Financials Are the Dow's Biggest Losers

Federal Reserve Chairman Ben Bernanke testified for a second day in front of Congress, but the real news moving markets higher came from the tech sector. The Dow Jones Industrial Average (INDEX: ^DJI) gained 103 points, or 0.89%, while the S&P 500 (INDEX: ^GSPC) gained a still respectable 0.67%. Good earnings from several hardware companies eased fears, sending the tech-heavy Nasdaq (INDEX: ^IXIC) up 1.12%.

However, the financial sector was the mirror image of tech, as it reported a 0.6% decline. Only five Dow components showed declines today, and unsurprisingly, half of them were financial institutions.

That said, let's take a closer look at the Dow's three worst performers and what dragged them down.


Daily Performance

YTD Performance

Closing Share Price

Bank of America (NYS: BAC)




American Express (NYS: AXP)








Source: Yahoo! Finance.

The financial sector's headline decliner was clearly Bank of America, but shockingly, B of A had a fairly decent quarter. Sure, revenue declined, but earnings were $0.19 a share, up from last year's $0.90 loss and $0.04 better than analysts expected. American Express also beat on the bottom line, but slowing top-line growth saw its revenue come in lighter than anticipated. That slowing consumer spending could foreshadow economic weakness.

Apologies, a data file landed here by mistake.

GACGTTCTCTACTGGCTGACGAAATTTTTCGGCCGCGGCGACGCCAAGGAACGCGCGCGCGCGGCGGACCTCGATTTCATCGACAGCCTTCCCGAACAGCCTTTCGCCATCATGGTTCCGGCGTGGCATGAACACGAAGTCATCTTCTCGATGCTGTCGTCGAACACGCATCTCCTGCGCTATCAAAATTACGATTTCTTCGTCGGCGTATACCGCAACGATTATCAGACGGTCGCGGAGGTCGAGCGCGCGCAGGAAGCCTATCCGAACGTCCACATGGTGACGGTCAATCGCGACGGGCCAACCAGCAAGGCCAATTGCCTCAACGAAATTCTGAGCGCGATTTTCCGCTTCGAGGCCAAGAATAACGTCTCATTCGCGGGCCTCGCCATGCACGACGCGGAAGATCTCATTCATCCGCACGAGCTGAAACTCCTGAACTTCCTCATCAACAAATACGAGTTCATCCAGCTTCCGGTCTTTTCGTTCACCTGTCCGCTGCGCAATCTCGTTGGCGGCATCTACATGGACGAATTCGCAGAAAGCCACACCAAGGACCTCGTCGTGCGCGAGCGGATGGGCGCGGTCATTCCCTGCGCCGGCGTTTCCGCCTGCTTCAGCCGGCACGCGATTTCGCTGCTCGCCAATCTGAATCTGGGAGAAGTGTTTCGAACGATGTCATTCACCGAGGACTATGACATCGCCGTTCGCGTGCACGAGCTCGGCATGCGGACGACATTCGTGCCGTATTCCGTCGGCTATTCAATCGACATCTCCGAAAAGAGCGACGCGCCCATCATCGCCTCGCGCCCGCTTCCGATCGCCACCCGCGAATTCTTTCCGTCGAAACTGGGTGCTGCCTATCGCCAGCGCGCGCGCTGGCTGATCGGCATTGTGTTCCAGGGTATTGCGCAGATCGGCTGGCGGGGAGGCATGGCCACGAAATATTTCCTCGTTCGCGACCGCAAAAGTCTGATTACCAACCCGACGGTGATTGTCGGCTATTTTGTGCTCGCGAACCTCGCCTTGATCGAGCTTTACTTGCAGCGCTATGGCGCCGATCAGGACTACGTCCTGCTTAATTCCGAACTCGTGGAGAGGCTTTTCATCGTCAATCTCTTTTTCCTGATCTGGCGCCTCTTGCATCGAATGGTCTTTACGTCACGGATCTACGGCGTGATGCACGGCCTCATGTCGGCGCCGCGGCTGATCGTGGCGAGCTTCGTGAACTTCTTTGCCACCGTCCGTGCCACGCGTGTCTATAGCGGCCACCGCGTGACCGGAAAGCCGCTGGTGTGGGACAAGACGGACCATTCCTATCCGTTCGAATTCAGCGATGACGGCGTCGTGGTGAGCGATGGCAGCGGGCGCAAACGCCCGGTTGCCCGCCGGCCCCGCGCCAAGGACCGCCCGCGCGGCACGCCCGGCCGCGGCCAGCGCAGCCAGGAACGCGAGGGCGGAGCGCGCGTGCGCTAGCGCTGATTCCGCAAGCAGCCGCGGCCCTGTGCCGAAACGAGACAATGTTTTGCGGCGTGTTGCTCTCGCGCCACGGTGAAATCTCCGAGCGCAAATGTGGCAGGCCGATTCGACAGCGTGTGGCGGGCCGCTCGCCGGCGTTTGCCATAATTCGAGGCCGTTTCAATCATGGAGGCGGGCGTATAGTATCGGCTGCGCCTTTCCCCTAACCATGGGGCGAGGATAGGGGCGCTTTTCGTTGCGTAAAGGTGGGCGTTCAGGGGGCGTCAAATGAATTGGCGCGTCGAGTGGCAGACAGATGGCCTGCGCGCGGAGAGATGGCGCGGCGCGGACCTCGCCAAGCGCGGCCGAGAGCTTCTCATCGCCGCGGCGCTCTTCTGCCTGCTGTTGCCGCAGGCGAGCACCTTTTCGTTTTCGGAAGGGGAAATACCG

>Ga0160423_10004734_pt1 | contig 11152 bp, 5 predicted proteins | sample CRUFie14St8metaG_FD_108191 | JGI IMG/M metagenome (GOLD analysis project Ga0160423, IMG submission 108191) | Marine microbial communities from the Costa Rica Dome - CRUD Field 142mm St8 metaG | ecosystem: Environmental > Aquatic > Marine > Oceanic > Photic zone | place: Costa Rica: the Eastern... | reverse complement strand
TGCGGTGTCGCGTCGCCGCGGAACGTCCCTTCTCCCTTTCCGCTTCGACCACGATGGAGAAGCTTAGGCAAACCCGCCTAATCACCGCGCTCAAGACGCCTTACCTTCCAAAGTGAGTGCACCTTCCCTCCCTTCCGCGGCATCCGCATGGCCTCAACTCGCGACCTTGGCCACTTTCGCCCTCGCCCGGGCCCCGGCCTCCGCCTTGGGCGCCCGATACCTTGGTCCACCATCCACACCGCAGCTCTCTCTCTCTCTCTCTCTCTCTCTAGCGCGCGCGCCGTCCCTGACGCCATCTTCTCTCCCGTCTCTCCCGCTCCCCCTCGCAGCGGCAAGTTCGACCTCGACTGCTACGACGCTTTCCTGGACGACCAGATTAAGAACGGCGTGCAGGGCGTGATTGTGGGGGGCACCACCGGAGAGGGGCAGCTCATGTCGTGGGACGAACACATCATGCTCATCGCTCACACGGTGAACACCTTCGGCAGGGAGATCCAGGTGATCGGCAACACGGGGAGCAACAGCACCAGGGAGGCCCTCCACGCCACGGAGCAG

The financial sell-off also saw fellow Wall Street bank JPMorgan Chase among the Dow's losers, with a minor 0.09% decline for the day. The entire financial sector is desperately waiting for another round of quantitative easing, and despite Bernanke's increased bearishness, that aid may not be forthcoming. While some insist the Fed's cautiousness comes from not wanting to deplete its ammo unless a crisis is upon us, others think the Fed is holding back lest it be accused of trying to affect the presidential election by goosing the economy in the short term.

If the latter is the case, it is an indictment of an institution that should be above considering political ramifications when crafting optimal economic policy. At a time when employment is stuck over 8%, with no serious improvement in sight, inaction is getting increasingly difficult to sell.

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